University launches new software training computers to understand language of musicians

September 11, 2014, Birmingham City University
Music production

New software launched today by researchers at Birmingham City University aims to reduce the long periods of training and expensive equipment required to make music, whilst also giving musicians more intuitive control over the music that they produce.

The developed software, showcased today at the British Science Festival, trains computers to understand the language of musicians when applying effects to their music.

The software (the SAFE Project) uses artificial intelligence to allow a computer to perceive sounds like a human being. The development of the software was motivated by the lack of statistically-defined transferable semantic terms (meaningful words) in music production.

The software allows users to use key words to process sounds, e.g. 'warm', 'crunchy' or 'dreamy', rather than technical parameters. Users can also label their created sounds under key words, over time allowing a whole series of sounds to be grouped together and further strengthening the searches that musicians make when searching for specific types of sounds.

The helps to computationally define words such as 'dreamy', so computers can easily find a sound or set of sounds which should match with what a 'dreamy' sound would be considered as.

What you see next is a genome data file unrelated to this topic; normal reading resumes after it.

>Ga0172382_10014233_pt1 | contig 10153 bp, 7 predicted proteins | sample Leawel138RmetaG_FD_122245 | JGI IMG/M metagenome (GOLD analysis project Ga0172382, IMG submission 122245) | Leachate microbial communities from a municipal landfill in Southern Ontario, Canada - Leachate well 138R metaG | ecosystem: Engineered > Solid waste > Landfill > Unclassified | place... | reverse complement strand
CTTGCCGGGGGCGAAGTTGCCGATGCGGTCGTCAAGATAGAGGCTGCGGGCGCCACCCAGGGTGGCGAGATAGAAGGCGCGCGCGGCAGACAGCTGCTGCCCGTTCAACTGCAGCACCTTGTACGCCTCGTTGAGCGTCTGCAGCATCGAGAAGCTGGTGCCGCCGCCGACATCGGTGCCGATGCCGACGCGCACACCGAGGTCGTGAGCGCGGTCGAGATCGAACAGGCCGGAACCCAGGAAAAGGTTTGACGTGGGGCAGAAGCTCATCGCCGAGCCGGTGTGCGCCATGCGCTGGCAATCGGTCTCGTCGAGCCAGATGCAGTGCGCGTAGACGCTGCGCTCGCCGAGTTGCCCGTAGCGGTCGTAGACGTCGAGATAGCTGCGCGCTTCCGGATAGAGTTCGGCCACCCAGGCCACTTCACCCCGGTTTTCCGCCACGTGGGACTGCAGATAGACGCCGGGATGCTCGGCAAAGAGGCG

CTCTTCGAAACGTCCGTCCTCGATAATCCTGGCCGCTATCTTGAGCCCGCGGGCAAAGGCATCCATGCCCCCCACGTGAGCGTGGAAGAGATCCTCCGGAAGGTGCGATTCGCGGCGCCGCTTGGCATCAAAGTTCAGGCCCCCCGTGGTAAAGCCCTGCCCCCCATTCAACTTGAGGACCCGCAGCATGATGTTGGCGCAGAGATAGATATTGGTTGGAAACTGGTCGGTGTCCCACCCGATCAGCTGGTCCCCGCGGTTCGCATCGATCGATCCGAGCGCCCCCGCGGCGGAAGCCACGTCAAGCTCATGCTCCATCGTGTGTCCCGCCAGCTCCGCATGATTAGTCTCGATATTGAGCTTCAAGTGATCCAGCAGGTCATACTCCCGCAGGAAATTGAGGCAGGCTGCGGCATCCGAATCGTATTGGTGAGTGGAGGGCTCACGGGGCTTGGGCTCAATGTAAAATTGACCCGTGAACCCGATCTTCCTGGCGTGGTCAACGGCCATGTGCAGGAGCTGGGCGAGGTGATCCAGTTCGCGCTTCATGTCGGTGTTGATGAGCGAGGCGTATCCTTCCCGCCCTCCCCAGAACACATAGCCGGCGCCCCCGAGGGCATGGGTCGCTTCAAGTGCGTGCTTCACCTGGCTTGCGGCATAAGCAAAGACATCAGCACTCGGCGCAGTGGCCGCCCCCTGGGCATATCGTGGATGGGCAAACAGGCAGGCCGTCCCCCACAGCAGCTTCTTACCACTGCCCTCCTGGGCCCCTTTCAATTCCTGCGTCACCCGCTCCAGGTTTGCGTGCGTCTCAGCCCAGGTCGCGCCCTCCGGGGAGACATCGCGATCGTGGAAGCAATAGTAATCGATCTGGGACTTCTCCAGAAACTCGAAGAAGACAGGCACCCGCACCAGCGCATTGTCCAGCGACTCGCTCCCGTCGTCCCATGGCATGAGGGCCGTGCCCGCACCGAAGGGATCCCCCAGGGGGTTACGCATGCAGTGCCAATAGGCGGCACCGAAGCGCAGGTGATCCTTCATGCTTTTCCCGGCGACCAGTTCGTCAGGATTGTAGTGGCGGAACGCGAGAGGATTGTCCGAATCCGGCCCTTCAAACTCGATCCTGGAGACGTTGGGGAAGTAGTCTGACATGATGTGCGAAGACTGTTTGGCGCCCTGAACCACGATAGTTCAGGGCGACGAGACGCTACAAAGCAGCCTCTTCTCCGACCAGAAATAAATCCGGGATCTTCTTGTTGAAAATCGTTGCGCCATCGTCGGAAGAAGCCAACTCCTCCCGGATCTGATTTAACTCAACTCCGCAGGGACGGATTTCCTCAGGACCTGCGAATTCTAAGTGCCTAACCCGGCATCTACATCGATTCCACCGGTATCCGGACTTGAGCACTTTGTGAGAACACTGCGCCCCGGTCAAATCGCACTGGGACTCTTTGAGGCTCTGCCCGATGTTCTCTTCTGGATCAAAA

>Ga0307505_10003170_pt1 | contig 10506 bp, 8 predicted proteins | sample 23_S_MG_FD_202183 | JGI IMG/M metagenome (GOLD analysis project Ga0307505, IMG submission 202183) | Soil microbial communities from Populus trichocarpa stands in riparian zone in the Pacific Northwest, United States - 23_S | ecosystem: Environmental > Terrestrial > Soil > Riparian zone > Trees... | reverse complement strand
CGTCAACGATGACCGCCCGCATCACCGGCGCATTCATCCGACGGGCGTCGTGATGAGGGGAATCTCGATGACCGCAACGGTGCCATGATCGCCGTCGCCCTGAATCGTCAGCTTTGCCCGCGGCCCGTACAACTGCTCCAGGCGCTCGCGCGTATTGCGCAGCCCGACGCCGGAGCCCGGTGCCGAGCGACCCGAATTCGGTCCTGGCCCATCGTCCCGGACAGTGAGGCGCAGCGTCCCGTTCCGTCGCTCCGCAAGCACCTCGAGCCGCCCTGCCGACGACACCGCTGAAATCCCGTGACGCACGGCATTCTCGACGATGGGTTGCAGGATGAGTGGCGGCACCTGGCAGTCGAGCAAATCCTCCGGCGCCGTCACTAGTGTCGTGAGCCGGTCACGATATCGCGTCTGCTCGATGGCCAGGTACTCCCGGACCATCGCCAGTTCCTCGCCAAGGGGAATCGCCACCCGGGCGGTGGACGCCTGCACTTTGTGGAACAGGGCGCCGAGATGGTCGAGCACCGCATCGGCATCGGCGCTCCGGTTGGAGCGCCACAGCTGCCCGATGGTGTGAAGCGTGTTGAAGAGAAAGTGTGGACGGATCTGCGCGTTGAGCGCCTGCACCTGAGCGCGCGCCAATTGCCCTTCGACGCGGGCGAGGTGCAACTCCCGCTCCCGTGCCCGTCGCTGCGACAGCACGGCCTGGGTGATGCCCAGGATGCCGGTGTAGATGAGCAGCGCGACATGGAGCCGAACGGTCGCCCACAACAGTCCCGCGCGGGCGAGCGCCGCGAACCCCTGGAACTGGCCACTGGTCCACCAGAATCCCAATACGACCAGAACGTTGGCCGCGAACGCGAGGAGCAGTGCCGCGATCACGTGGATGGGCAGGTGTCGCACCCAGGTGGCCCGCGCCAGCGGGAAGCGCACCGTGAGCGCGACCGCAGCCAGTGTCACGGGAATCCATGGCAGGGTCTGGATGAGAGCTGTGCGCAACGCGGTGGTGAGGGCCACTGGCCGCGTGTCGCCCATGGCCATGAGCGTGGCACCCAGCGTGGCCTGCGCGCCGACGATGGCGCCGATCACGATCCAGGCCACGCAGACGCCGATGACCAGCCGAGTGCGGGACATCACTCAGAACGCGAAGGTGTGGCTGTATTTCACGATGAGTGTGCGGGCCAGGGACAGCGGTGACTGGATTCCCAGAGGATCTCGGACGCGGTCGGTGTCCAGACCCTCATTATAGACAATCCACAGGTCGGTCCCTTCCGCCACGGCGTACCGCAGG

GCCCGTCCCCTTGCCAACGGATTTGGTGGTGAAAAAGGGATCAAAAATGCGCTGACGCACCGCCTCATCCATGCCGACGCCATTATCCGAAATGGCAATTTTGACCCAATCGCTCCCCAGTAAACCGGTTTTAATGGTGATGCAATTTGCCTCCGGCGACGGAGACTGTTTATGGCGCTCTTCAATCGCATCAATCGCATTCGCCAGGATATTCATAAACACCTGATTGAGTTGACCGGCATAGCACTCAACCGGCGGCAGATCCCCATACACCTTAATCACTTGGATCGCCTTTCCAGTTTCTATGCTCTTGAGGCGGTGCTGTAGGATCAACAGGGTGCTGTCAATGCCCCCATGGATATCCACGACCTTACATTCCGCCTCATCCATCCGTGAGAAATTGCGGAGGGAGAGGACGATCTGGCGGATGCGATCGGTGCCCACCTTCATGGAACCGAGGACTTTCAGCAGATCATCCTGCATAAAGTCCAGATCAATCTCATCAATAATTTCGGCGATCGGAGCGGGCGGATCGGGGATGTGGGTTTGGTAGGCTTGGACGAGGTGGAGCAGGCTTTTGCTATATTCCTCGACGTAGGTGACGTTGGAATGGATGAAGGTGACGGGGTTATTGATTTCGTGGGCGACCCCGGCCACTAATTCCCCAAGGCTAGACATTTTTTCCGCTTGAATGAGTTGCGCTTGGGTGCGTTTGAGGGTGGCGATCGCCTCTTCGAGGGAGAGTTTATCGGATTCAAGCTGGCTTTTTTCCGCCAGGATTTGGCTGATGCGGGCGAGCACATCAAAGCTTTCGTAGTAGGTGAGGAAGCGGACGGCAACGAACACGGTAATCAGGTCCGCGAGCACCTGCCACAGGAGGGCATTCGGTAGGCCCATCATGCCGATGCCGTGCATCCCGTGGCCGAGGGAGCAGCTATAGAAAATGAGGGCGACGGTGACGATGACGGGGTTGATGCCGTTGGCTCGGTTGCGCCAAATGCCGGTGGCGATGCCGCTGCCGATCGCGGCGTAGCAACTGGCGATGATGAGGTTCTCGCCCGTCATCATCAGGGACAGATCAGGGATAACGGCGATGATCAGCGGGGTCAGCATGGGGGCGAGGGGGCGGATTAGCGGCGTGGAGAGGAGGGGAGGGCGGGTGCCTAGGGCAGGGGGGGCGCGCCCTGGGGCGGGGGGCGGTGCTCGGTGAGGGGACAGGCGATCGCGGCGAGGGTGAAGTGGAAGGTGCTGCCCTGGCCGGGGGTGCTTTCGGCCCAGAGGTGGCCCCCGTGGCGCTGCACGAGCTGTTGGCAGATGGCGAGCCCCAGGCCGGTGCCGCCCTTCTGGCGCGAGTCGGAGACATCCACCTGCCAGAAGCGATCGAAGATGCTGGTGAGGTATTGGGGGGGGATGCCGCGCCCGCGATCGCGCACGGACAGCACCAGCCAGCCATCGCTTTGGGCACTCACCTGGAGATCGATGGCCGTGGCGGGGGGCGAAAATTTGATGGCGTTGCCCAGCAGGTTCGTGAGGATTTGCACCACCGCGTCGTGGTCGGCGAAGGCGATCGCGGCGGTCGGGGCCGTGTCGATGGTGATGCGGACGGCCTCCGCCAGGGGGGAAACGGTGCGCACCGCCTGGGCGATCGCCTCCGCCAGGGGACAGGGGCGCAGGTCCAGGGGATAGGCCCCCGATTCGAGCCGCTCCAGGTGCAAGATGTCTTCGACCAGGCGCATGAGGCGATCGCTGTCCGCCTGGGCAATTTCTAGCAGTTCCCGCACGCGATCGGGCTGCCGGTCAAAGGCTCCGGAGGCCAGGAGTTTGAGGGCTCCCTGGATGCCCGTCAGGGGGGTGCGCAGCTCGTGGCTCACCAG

Dr Ryan Stables, lecturer in audio engineering and acoustics at Birmingham City University and lead researcher on the SAFE project, said: "When we started the project, we were really keen to try and simplify the whole process of music production for those who were untrained in the area.

"Musicians can often spend their whole lives mastering their instrument, but then when they come to the production stage, it's very difficult for them to produce a well-recorded piece of music. The SAFE project aims to overcome this and gives and music production novices the ability to be creative with their ."

The British Science Festival runs until 11 September in Birmingham, providing an opportunity to meet researchers face-to-face and discuss the latest developments in science, technology and engineering.

Explore further: Physicist develops stochastic model to describe interbeat variation patterns between musicians

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